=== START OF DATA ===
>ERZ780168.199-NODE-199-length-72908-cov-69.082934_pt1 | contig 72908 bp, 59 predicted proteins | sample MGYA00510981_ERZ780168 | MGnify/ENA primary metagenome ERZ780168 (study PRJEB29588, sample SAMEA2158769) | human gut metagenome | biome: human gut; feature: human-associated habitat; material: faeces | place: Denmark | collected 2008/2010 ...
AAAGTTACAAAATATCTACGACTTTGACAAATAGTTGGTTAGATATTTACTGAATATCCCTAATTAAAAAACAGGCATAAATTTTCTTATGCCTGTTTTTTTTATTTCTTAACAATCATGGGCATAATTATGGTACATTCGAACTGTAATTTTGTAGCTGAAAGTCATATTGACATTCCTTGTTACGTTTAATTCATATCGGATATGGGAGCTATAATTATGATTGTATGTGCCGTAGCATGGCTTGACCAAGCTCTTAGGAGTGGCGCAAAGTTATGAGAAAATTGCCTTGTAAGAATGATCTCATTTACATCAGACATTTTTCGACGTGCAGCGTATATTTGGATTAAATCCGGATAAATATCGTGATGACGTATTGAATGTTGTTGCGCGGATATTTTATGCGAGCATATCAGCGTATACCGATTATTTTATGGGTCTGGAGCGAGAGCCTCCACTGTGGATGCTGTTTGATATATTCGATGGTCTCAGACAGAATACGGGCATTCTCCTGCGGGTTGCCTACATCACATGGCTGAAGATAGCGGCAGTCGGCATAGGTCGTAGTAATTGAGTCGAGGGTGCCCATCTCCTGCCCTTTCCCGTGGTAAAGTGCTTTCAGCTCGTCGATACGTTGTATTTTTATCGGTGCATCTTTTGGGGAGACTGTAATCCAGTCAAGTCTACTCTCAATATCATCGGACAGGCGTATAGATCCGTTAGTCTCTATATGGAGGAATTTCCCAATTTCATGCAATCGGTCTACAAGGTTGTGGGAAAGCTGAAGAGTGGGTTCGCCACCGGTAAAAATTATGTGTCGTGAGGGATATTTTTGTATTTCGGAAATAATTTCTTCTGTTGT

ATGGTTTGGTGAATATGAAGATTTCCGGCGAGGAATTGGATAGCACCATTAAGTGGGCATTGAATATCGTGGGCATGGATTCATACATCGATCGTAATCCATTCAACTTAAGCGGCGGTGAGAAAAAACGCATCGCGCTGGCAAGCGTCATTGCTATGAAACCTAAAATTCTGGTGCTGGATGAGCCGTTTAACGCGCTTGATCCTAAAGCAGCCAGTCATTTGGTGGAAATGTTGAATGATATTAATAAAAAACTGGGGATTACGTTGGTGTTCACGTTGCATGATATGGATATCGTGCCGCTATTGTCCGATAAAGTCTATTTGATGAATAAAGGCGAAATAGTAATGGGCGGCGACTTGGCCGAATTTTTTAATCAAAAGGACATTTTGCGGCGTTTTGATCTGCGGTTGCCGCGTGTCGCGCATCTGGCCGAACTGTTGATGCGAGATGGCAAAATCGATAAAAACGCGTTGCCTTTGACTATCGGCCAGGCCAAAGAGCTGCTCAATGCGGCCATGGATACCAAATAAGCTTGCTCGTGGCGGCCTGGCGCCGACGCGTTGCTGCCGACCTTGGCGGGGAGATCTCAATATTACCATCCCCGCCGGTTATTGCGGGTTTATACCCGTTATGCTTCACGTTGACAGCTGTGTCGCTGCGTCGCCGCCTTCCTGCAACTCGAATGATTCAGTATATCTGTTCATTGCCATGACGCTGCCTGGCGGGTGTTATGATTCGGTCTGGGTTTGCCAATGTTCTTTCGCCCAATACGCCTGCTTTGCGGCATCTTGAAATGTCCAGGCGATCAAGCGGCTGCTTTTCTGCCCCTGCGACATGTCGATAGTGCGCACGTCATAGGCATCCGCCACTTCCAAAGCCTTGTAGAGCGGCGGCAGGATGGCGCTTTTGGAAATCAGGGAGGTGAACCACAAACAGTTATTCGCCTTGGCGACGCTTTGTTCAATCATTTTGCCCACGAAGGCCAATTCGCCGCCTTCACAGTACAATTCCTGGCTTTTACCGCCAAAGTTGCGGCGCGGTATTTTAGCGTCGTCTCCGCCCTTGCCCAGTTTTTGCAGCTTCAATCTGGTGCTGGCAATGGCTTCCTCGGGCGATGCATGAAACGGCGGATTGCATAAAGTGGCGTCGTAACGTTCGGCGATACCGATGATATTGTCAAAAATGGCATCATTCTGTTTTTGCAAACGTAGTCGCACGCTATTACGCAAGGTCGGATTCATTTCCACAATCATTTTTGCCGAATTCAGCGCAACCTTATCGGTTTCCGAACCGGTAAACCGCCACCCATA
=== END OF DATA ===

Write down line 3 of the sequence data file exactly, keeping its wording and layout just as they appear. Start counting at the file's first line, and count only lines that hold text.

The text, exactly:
ATGGTTTGGTGAATATGAAGATTTCCGGCGAGGAATTGGATAGCACCATTAAGTGGGCATTGAATATCGTGGGCATGGATTCATACATCGATCGTAATCCATTCAACTTAAGCGGCGGTGAGAAAAAACGCATCGCGCTGGCAAGCGTCATTGCTATGAAACCTAAAATTCTGGTGCTGGATGAGCCGTTTAACGCGCTTGATCCTAAAGCAGCCAGTCATTTGGTGGAAATGTTGAATGATATTAATAAAAAACTGGGGATTACGTTGGTGTTCACGTTGCATGATATGGATATCGTGCCGCTATTGTCCGATAAAGTCTATTTGATGAATAAAGGCGAAATAGTAATGGGCGGCGACTTGGCCGAATTTTTTAATCAAAAGGACATTTTGCGGCGTTTTGATCTGCGGTTGCCGCGTGTCGCGCATCTGGCCGAACTGTTGATGCGAGATGGCAAAATCGATAAAAACGCGTTGCCTTTGACTATCGGCCAGGCCAAAGAGCTGCTCAATGCGGCCATGGATACCAAATAAGCTTGCTCGTGGCGGCCTGGCGCCGACGCGTTGCTGCCGACCTTGGCGGGGAGATCTCAATATTACCATCCCCGCCGGTTATTGCGGGTTTATACCCGTTATGCTTCACGTTGACAGCTGTGTCGCTGCGTCGCCGCCTTCCTGCAACTCGAATGATTCAGTATATCTGTTCATTGCCATGACGCTGCCTGGCGGGTGTTATGATTCGGTCTGGGTTTGCCAATGTTCTTTCGCCCAATACGCCTGCTTTGCGGCATCTTGAAATGTCCAGGCGATCAAGCGGCTGCTTTTCTGCCCCTGCGACATGTCGATAGTGCGCACGTCATAGGCATCCGCCACTTCCAAAGCCTTGTAGAGCGGCGGCAGGATGGCGCTTTTGGAAATCAGGGAGGTGAACCACAAACAGTTATTCGCCTTGGCGACGCTTTGTTCAATCATTTTGCCCACGAAGGCCAATTCGCCGCCTTCACAGTACAATTCCTGGCTTTTACCGCCAAAGTTGCGGCGCGGTATTTTAGCGTCGTCTCCGCCCTTGCCCAGTTTTTGCAGCTTCAATCTGGTGCTGGCAATGGCTTCCTCGGGCGATGCATGAAACGGCGGATTGCATAAAGTGGCGTCGTAACGTTCGGCGATACCGATGATATTGTCAAAAATGGCATCATTCTGTTTTTGCAAACGTAGTCGCACGCTATTACGCAAGGTCGGATTCATTTCCACAATCATTTTTGCCGAATTCAGCGCAACCTTATCGGTTTCCGAACCGGTAAACCGCCACCCATA